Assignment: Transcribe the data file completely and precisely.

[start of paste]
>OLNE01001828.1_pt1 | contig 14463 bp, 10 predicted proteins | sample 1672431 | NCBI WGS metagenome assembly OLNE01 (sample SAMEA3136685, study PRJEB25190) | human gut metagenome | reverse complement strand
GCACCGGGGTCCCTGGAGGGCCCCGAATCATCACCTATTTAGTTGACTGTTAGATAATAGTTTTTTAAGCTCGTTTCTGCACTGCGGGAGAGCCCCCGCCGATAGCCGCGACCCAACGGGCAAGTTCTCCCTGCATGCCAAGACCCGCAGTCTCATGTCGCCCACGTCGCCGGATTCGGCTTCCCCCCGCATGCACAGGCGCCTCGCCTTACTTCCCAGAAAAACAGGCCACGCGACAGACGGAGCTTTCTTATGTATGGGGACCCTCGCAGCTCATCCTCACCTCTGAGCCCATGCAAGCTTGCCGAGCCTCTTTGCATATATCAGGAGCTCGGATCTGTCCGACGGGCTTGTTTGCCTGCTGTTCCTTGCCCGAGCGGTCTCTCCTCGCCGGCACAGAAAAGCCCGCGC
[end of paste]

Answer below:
>OLNE01001828.1_pt1 | contig 14463 bp, 10 predicted proteins | sample 1672431 | NCBI WGS metagenome assembly OLNE01 (sample SAMEA3136685, study PRJEB25190) | human gut metagenome | reverse complement strand
GCACCGGGGTCCCTGGAGGGCCCCGAATCATCACCTATTTAGTTGACTGTTAGATAATAGTTTTTTAAGCTCGTTTCTGCACTGCGGGAGAGCCCCCGCCGATAGCCGCGACCCAACGGGCAAGTTCTCCCTGCATGCCAAGACCCGCAGTCTCATGTCGCCCACGTCGCCGGATTCGGCTTCCCCCCGCATGCACAGGCGCCTCGCCTTACTTCCCAGAAAAACAGGCCACGCGACAGACGGAGCTTTCTTATGTATGGGGACCCTCGCAGCTCATCCTCACCTCTGAGCCCATGCAAGCTTGCCGAGCCTCTTTGCATATATCAGGAGCTCGGATCTGTCCGACGGGCTTGTTTGCCTGCTGTTCCTTGCCCGAGCGGTCTCTCCTCGCCGGCACAGAAAAGCCCGCGC